Florida Baptists find new ways to minister to mobile-home residents
Jun 5, 2014
By CAROLYN NICHOLS
Florida Baptist Witness
For dozens of Florida Baptist churches, reaching out to their neighborhoods includes finding ways to minister in local mobile-home parks. The avenues of ministry are as varied as those who call the parks home. These are the stories of three churches’ experiences in ministering to park residents:
Trinity Baptist Church, Apopka
About two miles from Trinity Baptist Church’s campus in Apopka, Clarcona Resort offers residents—mostly senior adults—leisurely living under sprawling live oaks.
Established as a place for campers and tourists 60 years ago, Jellystone Park became Sun Resort in the 1970s, then Clarcona Resort about 10 years ago. Trinity Baptist has had a ministry there for much of the park’s history.
Bob Donaldson, retired from the wholesale greenhouse business, has led Bible studies in the park’s recreation hall for 18 years with fellow church member Kenny Harris. Donaldson dashes to Clarcona Resort to lead worship after teaching Baby Boomers in Sunday School at Trinity Baptist. He and Harris alternate teaching at Clarcona.
|Bob Donaldson, right, with Trinity Baptist Church in Apopka, leads a Wednesday evening Bible study at Clarcona Resort. He has led studies at Clarcona for 18 years. Courtesy photo|
“We are very laid back, and I don’t think anybody has ever worn a tie. I’d say that we are very orthodox in doctrine and a tad unorthodox in our delivery,” he said.
During services, Miss Wanda, a resident, plays an organ that Donaldson found in a thrift store for $25. The group sings favorite hymns, and sometimes sings Christmas carols in July. Whatever the song, “we have to find hymns with only flats. Miss Wanda doesn’t play sharps,” Donaldson said.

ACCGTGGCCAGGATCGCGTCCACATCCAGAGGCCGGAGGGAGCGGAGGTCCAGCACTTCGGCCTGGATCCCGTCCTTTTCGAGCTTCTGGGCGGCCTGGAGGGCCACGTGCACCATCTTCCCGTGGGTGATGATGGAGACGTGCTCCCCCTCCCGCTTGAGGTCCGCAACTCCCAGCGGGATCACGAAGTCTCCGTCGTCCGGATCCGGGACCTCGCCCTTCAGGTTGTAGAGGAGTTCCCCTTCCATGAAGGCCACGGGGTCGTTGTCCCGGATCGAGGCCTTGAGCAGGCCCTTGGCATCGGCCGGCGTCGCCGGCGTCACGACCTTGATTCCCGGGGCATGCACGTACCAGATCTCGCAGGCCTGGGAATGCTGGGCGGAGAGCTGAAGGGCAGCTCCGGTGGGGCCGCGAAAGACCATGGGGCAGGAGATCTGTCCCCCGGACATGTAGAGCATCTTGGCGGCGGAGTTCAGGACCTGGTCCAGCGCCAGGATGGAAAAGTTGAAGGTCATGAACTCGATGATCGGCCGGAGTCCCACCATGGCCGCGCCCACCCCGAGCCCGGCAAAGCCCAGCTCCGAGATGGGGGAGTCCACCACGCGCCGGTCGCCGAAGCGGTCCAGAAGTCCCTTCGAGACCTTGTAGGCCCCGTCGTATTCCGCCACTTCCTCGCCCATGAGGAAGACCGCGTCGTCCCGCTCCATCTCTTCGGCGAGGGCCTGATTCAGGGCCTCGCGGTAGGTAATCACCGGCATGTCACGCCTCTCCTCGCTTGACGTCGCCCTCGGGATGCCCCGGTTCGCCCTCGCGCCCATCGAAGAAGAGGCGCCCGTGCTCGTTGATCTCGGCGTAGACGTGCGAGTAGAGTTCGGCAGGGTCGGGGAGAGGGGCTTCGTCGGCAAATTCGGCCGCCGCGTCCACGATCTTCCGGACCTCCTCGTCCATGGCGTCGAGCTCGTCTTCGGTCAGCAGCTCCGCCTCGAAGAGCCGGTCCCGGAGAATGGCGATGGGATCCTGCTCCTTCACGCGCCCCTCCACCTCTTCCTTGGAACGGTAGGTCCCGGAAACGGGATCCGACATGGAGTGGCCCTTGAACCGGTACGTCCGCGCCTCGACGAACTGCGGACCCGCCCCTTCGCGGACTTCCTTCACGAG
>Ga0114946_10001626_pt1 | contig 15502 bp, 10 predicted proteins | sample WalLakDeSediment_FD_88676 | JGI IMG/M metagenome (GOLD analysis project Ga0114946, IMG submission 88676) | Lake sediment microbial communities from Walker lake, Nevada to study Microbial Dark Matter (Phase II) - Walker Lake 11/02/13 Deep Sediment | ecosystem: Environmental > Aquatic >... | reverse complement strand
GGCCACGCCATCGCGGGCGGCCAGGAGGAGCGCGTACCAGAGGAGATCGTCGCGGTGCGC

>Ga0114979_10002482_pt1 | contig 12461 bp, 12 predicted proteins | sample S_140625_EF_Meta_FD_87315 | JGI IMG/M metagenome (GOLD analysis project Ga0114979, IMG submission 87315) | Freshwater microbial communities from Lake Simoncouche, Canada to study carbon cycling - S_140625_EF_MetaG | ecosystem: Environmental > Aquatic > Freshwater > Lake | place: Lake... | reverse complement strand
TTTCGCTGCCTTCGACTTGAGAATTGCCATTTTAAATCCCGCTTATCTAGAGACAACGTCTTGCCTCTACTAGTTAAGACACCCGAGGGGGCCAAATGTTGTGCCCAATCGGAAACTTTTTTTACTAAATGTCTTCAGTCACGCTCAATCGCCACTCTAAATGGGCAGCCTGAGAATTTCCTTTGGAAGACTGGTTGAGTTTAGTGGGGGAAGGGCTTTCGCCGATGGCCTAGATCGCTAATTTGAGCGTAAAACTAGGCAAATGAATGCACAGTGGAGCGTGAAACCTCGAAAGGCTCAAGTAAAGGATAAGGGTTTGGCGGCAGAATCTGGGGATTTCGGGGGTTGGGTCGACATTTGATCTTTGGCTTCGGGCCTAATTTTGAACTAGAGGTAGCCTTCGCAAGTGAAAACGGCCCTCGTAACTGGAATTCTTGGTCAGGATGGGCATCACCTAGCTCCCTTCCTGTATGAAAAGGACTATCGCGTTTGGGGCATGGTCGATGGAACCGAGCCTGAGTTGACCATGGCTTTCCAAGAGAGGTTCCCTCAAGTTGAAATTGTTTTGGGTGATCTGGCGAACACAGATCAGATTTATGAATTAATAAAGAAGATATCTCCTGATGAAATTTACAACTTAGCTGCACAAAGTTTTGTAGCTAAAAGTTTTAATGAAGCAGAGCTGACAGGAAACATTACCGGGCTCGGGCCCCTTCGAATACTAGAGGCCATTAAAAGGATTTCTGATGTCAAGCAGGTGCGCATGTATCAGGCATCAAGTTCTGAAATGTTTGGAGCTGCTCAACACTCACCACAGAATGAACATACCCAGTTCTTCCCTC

“We like to have fun, but when we get into the Word, it’s all business,” he said.
About 60 of the 1,000 residents attend weekly services, although attendance has dipped lately since “the snowbirds are back home now,” Donaldson said.
Through the years, Trinity Baptist volunteers have conducted weddings, memorial services and baptisms in the park swimming pool. A Wednesday morning Bible study draws several residents, and even more residents drive to Trinity Baptist for Wednesday evening suppers.
The Lord’s Supper is offered twice annually. The church hosts an annual Christmas banquet for residents, and provides a Sunday breakfast every six weeks.
Relationships with the residents are vital, said Donaldson, who describes himself as “outgoing.” He and Harris visit residents during the week, and they often escort residents to appointments. Donaldson recently went car-shopping with a resident. Miss Dorothy, age 99, calls him at home at 6 p.m. every Sunday. The calls began as reminders to watch one of her favorite TV shows, now we “just catch up,” he said.
“We have a ball with this ministry, but it is definitely not just Sundays and Wednesdays,” Donaldson said.
First Baptist Church, Bonifay